When Jason Chen was presented with the opportunity to join Acer as CEO in 2014, the company was struggling. It had been suffering heavy losses for three years and had recently reported its worst-ever loss. "At the time, there was a lot of turmoil and the company was going through some very interesting turbulence," Jason reflects.
Yet it wasn’t enough to deter him from taking on the challenge of stepping into the top seat. "I was the fourth CEO in three months," he adds.
"I was invited by Stan Shih, who was the Co-Founder of Acer Group. When he asked me to join the company and try to turn it around, I have to say I was thinking hard about it. One of my friends said to me, ‘This is not just an icon of the industry, but also the confidence of the industry; how and why the industry will be able to continue.’ That triggered my ambition."
Despite his initial hesitation, from the moment Jason accepted the position he never doubted that he would be successful in turning around Acer.
"I had high confidence that it was a good company. It was just a matter of asking, ‘How are we going to do things differently?’" he explains. While many CEOs in the same situation might start making big changes straightaway, Jason took a different approach.
"Somebody had given me a long list of company issues that was colour-coded in terms of priority. I quickly scanned it, put in my drawer and never looked at it again," Jason recalls, laughing.
"Rather than focus on the problems, I decided to focus on the company’s strengths and opportunities." Before joining Acer, Jason was Senior Vice President of Worldwide Sales and Marketing at TSMC.
Prior to that, he spent 14 years working at Intel, during which time he was based at the company’s US headquarters in Santa Clara.
"That was when I realised that many people in the United States educate their kids differently compared to most Asian families. When Asian kids bring home their school report card, out of five subjects they might have mostly As and one or two that are Bs.
The first thing the parents do is hire a tutor to work on the Bs," explains Jason, who’s now based in Taiwan.
Rather than focus on the problems, I decided to focus on the company’s strengths and opportunities.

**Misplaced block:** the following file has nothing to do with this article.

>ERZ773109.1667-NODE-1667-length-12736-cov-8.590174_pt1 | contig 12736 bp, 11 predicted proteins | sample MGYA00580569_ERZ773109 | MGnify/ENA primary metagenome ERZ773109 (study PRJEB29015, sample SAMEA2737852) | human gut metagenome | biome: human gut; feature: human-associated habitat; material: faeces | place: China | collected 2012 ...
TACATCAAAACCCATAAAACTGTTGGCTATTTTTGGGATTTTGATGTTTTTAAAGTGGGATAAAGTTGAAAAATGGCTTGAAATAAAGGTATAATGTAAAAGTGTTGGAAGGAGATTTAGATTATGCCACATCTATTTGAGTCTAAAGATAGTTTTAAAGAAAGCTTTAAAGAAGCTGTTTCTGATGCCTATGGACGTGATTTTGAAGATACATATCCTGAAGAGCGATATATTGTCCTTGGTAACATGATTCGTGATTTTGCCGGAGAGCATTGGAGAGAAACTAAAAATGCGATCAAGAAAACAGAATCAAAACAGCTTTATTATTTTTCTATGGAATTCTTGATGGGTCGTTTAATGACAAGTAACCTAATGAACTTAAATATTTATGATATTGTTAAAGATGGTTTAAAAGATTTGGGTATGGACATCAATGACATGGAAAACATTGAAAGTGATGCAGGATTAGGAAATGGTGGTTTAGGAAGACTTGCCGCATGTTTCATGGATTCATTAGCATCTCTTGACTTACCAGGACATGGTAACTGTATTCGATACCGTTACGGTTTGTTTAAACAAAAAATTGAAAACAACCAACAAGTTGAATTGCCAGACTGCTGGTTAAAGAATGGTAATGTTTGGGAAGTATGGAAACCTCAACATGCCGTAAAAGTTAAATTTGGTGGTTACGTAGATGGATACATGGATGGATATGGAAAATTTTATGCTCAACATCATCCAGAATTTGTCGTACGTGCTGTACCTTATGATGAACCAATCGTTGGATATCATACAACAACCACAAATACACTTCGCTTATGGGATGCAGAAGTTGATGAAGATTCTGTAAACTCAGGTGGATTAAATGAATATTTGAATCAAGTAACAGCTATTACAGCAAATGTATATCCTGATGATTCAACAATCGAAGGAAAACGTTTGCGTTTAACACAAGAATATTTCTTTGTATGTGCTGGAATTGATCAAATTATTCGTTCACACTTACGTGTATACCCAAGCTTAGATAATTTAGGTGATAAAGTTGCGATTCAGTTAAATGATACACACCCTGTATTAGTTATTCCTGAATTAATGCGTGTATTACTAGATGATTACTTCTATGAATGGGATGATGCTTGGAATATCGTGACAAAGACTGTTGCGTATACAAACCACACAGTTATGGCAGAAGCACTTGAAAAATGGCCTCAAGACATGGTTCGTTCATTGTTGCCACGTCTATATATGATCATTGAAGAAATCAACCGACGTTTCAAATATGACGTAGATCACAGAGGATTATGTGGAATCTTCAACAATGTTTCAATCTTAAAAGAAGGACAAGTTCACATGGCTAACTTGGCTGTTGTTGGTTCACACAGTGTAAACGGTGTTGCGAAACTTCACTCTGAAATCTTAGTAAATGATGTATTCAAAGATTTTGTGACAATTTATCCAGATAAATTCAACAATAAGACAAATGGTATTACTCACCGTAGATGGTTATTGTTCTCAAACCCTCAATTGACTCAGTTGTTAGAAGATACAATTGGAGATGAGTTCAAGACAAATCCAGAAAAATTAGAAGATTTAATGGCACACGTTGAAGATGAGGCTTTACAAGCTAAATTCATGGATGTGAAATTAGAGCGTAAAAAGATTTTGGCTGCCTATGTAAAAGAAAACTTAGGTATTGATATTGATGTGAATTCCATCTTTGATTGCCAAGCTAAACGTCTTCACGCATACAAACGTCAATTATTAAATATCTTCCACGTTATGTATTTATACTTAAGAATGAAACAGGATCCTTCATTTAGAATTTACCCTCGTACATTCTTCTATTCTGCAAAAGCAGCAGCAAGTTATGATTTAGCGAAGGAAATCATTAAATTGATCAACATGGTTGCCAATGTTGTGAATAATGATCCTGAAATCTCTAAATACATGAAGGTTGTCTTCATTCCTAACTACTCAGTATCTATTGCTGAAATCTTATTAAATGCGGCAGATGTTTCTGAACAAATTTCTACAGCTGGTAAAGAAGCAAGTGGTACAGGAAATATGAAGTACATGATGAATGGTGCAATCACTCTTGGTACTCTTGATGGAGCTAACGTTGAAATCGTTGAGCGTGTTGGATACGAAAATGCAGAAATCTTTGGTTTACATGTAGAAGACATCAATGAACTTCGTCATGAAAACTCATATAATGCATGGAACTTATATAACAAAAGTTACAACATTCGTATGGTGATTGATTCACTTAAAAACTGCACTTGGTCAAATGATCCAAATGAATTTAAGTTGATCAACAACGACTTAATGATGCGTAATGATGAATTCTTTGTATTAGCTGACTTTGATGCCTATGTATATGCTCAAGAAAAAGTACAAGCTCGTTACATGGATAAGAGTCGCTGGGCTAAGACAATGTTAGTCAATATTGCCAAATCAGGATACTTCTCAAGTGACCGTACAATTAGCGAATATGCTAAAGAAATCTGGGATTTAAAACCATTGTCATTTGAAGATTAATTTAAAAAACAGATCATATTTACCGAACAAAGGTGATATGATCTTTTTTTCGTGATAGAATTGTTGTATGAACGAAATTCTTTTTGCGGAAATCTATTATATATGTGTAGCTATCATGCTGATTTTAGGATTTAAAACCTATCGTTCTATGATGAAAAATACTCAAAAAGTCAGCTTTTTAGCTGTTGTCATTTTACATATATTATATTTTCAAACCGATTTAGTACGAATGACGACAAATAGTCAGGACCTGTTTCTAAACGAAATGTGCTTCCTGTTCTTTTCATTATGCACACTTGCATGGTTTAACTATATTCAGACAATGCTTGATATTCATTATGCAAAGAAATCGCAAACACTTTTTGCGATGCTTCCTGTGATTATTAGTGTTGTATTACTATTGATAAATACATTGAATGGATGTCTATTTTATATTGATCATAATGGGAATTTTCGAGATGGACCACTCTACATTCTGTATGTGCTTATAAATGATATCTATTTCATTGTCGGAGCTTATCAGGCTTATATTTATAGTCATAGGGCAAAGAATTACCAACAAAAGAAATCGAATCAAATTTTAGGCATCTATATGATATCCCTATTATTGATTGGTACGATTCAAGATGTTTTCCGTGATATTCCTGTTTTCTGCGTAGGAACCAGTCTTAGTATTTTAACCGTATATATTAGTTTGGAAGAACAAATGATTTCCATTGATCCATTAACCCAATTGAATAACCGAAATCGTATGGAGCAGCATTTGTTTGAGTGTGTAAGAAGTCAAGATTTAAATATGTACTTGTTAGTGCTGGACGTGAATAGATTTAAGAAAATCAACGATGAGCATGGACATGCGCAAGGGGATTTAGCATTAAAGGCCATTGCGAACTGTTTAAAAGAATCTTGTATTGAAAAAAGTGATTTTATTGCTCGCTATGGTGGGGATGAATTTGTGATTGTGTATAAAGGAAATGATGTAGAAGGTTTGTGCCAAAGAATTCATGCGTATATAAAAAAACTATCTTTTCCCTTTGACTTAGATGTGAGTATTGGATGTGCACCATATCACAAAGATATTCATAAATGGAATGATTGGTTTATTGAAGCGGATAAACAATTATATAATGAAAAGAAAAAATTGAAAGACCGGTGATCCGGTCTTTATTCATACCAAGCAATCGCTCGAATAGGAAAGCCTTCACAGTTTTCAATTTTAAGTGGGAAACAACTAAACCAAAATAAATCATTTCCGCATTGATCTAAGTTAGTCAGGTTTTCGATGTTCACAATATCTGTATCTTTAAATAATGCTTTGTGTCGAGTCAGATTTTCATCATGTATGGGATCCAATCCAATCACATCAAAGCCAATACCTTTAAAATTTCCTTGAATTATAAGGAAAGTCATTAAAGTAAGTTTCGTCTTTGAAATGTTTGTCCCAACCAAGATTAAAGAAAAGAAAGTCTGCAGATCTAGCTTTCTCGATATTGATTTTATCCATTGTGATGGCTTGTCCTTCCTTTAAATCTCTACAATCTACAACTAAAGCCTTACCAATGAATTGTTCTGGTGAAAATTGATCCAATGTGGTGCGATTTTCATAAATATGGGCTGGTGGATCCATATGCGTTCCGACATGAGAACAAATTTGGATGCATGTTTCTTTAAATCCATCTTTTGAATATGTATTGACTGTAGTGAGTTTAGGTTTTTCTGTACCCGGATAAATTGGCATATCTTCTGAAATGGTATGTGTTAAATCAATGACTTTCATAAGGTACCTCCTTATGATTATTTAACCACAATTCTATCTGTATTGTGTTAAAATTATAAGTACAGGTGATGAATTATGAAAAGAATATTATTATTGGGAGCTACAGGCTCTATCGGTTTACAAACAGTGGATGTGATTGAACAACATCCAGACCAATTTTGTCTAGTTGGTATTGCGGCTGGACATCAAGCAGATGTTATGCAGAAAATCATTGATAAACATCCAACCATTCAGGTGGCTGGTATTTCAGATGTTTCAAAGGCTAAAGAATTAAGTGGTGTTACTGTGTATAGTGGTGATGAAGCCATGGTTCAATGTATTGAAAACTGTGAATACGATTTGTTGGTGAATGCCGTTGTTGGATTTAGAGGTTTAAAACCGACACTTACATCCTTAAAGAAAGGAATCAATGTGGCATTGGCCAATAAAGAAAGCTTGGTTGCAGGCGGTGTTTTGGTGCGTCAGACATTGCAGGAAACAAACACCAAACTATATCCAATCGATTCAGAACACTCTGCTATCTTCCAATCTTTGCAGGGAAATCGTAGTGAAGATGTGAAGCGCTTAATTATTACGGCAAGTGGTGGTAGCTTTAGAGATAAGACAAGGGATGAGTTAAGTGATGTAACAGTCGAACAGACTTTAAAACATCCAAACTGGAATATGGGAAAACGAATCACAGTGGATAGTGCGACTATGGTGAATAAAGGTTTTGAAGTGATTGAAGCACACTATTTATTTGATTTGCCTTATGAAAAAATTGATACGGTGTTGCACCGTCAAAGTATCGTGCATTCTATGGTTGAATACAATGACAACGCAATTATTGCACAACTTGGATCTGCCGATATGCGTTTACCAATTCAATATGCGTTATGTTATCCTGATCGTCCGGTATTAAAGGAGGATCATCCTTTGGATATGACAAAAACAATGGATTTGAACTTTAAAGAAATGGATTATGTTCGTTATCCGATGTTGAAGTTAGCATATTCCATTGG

"But in the US, they look at the report card and if there’s only one A and the rest are B, C and D, they decide to focus on A and say, ‘You know what? Let’s make that A an A+, because at the end of the day, you will probably be counting on that A subject to pay your bills.’"
Jason applied the same concept to Acer. "I knew we needed to focus on A; to see what strengths we had and focus on those strengths, which is our brand, channel, reach and footprint around the world," he says.
"We had to work on that and focus on how to fully utilise our strengths, and to make sound business from there. So that’s what I did." And it worked. Following three successive years of net losses, Acer recorded a net profit of US$56.5 million (A$92 million) in 2014.
Since then, Acer has gone from strength to strength, however, Jason insists they are only just getting started. "I always say that the best is yet to come," he smiles. "When I first came into the company, I realised that the last page of everybody’s presentation said, ‘Thank you.’
And I was like, ‘Thank you? No, no, no! It needs to say, ‘The best is yet to come.’ So now that’s how we end every Acer presentation.’"
Here, Jason takes time out of his whirlwind visit to Australia to talk to The CEO Magazine about leadership, innovation and why there’s a bright future ahead for Acer.
In recent years, you have had a lot of success targeting the gaming market with your Predator product range. Why has this has worked so well?
If you look at Acer, it’s a 40-year-old brand. To put it nicely, it has a long history, but in a more blunt way, it’s an old brand. So we looked at how we could polish it and make it more relevant to today’s youth.
We realised that gaming is a new megatrend; it’s high passion, high energy and the right race to focus on.
It’s one of the areas that we believe we will be able to penetrate. But we are not the first company to venture into gaming, so how do we make ourselves the best? The answer lies in thermal technology.
We have put a lot of effort into R&D in this area and we now have more than 300 thermal technology patents, which is more than any company on the planet. This allows our products to perform better and for longer, which is what gamers really care about.
Even using the same chips, we are able to perform better than others. Last year, we grew by close to 30%, while the gaming industry grew about 8%. We outperformed the industry pretty nicely.
Acer has also just released a new product range known as ConceptD. Can you tell us about that?
When we have business success, we can’t just enjoy the success and expect the success to continue.I don’t believe that.
I think a business has its own life cycle, and therefore when we have success, we have to start to look for what’s next. That means we have to read megatrends and microtrends very carefully.
For a company like Acer, we have to identify an opportunity that is big enough and relevant, but small enough that we will be able to win.
Because if we’re talking about cloud, big data, artificial intelligence or blockchain, then as soon as we get in, we’re going to encounter this 500-pound gorilla and we won’t necessarily be able to win.
One microtrend that we identified was that 50% of our gaming PC buyers also use it as a productivity tool, but about 15% don’t play games at all, which puzzled us. Why do they buy a gaming PC if they don’t play games?